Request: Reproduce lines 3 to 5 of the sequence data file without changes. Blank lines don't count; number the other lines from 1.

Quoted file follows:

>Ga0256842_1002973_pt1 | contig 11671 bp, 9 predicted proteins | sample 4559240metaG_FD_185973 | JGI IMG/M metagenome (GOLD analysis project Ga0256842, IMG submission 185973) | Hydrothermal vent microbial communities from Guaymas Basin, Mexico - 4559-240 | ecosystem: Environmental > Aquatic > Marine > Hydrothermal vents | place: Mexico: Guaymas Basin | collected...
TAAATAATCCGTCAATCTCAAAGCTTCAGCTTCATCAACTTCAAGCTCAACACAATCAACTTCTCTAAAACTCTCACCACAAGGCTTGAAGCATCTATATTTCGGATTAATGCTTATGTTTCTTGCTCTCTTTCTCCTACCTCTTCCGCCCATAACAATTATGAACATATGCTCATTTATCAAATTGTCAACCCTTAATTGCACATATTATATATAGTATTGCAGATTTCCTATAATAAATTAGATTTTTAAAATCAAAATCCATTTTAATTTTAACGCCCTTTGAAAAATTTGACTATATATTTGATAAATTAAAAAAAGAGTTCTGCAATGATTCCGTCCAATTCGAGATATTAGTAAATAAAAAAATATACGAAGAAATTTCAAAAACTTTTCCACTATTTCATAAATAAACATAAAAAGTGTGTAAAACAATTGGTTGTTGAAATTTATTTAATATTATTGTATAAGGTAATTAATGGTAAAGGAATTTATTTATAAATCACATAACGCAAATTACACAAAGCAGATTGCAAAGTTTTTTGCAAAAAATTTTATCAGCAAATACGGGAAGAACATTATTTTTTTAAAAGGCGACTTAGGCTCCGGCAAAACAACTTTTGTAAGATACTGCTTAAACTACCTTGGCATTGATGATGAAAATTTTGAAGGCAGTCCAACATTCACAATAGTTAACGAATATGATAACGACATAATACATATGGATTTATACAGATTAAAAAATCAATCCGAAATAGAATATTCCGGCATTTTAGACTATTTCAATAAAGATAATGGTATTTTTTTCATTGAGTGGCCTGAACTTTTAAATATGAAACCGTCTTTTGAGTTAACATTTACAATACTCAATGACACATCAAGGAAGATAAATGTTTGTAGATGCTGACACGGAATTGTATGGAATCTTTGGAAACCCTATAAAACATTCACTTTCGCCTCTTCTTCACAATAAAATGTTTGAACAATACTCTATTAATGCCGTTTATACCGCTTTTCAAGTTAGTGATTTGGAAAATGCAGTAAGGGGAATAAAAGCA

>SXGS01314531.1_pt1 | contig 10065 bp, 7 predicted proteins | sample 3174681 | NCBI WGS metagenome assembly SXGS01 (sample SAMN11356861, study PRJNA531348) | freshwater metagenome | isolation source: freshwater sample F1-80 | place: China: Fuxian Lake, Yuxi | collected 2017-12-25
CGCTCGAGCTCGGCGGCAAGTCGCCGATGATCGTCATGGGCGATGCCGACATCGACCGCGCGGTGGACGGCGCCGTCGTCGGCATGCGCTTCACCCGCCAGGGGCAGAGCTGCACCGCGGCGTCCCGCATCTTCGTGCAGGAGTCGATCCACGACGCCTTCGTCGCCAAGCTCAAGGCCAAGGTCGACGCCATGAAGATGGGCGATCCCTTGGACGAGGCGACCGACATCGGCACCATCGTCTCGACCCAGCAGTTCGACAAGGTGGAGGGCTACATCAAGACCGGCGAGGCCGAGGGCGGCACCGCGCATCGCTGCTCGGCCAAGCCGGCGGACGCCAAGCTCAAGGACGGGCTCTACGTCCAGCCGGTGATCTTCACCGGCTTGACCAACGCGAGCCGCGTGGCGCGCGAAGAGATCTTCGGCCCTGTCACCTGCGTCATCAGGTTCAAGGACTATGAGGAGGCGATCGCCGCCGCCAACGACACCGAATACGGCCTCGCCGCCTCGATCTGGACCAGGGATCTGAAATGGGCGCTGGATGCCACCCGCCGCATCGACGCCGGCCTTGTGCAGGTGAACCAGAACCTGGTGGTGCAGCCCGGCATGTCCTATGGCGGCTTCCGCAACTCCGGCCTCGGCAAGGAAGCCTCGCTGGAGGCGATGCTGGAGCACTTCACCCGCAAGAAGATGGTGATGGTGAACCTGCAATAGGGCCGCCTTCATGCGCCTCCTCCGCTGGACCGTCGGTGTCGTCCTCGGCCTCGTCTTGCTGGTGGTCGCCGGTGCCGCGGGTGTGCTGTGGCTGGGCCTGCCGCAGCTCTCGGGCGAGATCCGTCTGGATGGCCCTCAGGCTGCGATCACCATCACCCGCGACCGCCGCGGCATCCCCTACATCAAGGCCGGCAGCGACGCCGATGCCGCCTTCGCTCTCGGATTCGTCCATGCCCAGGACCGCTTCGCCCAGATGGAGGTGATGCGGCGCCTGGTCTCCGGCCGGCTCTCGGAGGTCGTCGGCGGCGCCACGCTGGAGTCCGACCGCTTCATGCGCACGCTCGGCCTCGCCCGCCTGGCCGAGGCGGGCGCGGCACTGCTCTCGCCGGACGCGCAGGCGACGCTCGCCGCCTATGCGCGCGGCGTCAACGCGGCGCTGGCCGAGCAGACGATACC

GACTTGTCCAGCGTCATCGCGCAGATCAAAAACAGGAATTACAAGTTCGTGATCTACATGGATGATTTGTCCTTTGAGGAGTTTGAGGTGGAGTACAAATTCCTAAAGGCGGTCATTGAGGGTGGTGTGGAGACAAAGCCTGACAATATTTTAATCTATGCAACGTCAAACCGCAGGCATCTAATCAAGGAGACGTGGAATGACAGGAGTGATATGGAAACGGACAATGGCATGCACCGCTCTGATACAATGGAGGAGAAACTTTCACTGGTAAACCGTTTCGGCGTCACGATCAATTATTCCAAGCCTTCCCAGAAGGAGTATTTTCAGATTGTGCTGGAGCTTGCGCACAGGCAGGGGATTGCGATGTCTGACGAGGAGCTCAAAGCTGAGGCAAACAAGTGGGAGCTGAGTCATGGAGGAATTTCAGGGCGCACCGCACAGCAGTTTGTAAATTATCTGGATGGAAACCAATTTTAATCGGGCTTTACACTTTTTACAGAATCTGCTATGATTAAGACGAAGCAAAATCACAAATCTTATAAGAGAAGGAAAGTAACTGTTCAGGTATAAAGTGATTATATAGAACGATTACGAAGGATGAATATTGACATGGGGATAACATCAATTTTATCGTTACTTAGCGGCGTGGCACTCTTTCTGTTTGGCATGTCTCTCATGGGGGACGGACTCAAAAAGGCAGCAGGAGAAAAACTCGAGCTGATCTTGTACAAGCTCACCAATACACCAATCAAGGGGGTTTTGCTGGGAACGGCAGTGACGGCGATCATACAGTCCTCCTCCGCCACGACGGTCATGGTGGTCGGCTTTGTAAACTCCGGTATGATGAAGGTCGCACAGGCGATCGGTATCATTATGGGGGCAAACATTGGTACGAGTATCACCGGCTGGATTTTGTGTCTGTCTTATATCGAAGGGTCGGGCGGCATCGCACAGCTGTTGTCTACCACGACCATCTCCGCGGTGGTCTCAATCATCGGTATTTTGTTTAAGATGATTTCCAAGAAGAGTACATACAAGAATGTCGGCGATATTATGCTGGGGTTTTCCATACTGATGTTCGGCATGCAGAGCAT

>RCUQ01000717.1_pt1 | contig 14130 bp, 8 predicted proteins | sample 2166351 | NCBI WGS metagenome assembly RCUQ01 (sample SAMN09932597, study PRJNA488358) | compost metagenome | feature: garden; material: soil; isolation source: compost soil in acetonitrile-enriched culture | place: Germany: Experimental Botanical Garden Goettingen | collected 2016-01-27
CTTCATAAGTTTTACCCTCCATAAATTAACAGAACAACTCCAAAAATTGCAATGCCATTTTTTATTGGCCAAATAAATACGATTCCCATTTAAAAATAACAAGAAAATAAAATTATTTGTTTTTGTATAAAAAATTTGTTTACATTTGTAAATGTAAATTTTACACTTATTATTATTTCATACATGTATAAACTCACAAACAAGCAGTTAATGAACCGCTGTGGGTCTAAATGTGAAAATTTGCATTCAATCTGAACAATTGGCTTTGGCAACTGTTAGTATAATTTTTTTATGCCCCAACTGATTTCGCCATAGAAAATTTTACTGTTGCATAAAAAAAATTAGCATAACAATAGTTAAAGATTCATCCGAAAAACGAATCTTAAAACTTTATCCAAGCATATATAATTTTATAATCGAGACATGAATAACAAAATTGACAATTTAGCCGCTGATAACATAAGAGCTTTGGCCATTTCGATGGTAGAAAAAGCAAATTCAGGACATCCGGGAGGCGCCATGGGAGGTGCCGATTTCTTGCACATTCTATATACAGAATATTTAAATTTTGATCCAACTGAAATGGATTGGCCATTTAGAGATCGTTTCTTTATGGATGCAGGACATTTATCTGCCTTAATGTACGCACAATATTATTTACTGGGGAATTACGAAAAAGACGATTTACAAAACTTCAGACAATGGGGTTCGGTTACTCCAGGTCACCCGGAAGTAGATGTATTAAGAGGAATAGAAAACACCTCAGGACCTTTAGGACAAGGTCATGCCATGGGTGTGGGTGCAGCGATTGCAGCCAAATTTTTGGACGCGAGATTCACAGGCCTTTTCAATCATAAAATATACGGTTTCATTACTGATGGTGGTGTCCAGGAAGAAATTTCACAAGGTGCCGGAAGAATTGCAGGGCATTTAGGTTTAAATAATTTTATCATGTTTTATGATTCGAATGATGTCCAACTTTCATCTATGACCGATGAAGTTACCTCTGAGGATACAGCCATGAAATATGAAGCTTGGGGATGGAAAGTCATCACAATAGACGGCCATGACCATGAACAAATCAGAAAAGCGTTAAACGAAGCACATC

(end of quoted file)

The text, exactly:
>SXGS01314531.1_pt1 | contig 10065 bp, 7 predicted proteins | sample 3174681 | NCBI WGS metagenome assembly SXGS01 (sample SAMN11356861, study PRJNA531348) | freshwater metagenome | isolation source: freshwater sample F1-80 | place: China: Fuxian Lake, Yuxi | collected 2017-12-25
CGCTCGAGCTCGGCGGCAAGTCGCCGATGATCGTCATGGGCGATGCCGACATCGACCGCGCGGTGGACGGCGCCGTCGTCGGCATGCGCTTCACCCGCCAGGGGCAGAGCTGCACCGCGGCGTCCCGCATCTTCGTGCAGGAGTCGATCCACGACGCCTTCGTCGCCAAGCTCAAGGCCAAGGTCGACGCCATGAAGATGGGCGATCCCTTGGACGAGGCGACCGACATCGGCACCATCGTCTCGACCCAGCAGTTCGACAAGGTGGAGGGCTACATCAAGACCGGCGAGGCCGAGGGCGGCACCGCGCATCGCTGCTCGGCCAAGCCGGCGGACGCCAAGCTCAAGGACGGGCTCTACGTCCAGCCGGTGATCTTCACCGGCTTGACCAACGCGAGCCGCGTGGCGCGCGAAGAGATCTTCGGCCCTGTCACCTGCGTCATCAGGTTCAAGGACTATGAGGAGGCGATCGCCGCCGCCAACGACACCGAATACGGCCTCGCCGCCTCGATCTGGACCAGGGATCTGAAATGGGCGCTGGATGCCACCCGCCGCATCGACGCCGGCCTTGTGCAGGTGAACCAGAACCTGGTGGTGCAGCCCGGCATGTCCTATGGCGGCTTCCGCAACTCCGGCCTCGGCAAGGAAGCCTCGCTGGAGGCGATGCTGGAGCACTTCACCCGCAAGAAGATGGTGATGGTGAACCTGCAATAGGGCCGCCTTCATGCGCCTCCTCCGCTGGACCGTCGGTGTCGTCCTCGGCCTCGTCTTGCTGGTGGTCGCCGGTGCCGCGGGTGTGCTGTGGCTGGGCCTGCCGCAGCTCTCGGGCGAGATCCGTCTGGATGGCCCTCAGGCTGCGATCACCATCACCCGCGACCGCCGCGGCATCCCCTACATCAAGGCCGGCAGCGACGCCGATGCCGCCTTCGCTCTCGGATTCGTCCATGCCCAGGACCGCTTCGCCCAGATGGAGGTGATGCGGCGCCTGGTCTCCGGCCGGCTCTCGGAGGTCGTCGGCGGCGCCACGCTGGAGTCCGACCGCTTCATGCGCACGCTCGGCCTCGCCCGCCTGGCCGAGGCGGGCGCGGCACTGCTCTCGCCGGACGCGCAGGCGACGCTCGCCGCCTATGCGCGCGGCGTCAACGCGGCGCTGGCCGAGCAGACGATACC

GACTTGTCCAGCGTCATCGCGCAGATCAAAAACAGGAATTACAAGTTCGTGATCTACATGGATGATTTGTCCTTTGAGGAGTTTGAGGTGGAGTACAAATTCCTAAAGGCGGTCATTGAGGGTGGTGTGGAGACAAAGCCTGACAATATTTTAATCTATGCAACGTCAAACCGCAGGCATCTAATCAAGGAGACGTGGAATGACAGGAGTGATATGGAAACGGACAATGGCATGCACCGCTCTGATACAATGGAGGAGAAACTTTCACTGGTAAACCGTTTCGGCGTCACGATCAATTATTCCAAGCCTTCCCAGAAGGAGTATTTTCAGATTGTGCTGGAGCTTGCGCACAGGCAGGGGATTGCGATGTCTGACGAGGAGCTCAAAGCTGAGGCAAACAAGTGGGAGCTGAGTCATGGAGGAATTTCAGGGCGCACCGCACAGCAGTTTGTAAATTATCTGGATGGAAACCAATTTTAATCGGGCTTTACACTTTTTACAGAATCTGCTATGATTAAGACGAAGCAAAATCACAAATCTTATAAGAGAAGGAAAGTAACTGTTCAGGTATAAAGTGATTATATAGAACGATTACGAAGGATGAATATTGACATGGGGATAACATCAATTTTATCGTTACTTAGCGGCGTGGCACTCTTTCTGTTTGGCATGTCTCTCATGGGGGACGGACTCAAAAAGGCAGCAGGAGAAAAACTCGAGCTGATCTTGTACAAGCTCACCAATACACCAATCAAGGGGGTTTTGCTGGGAACGGCAGTGACGGCGATCATACAGTCCTCCTCCGCCACGACGGTCATGGTGGTCGGCTTTGTAAACTCCGGTATGATGAAGGTCGCACAGGCGATCGGTATCATTATGGGGGCAAACATTGGTACGAGTATCACCGGCTGGATTTTGTGTCTGTCTTATATCGAAGGGTCGGGCGGCATCGCACAGCTGTTGTCTACCACGACCATCTCCGCGGTGGTCTCAATCATCGGTATTTTGTTTAAGATGATTTCCAAGAAGAGTACATACAAGAATGTCGGCGATATTATGCTGGGGTTTTCCATACTGATGTTCGGCATGCAGAGCAT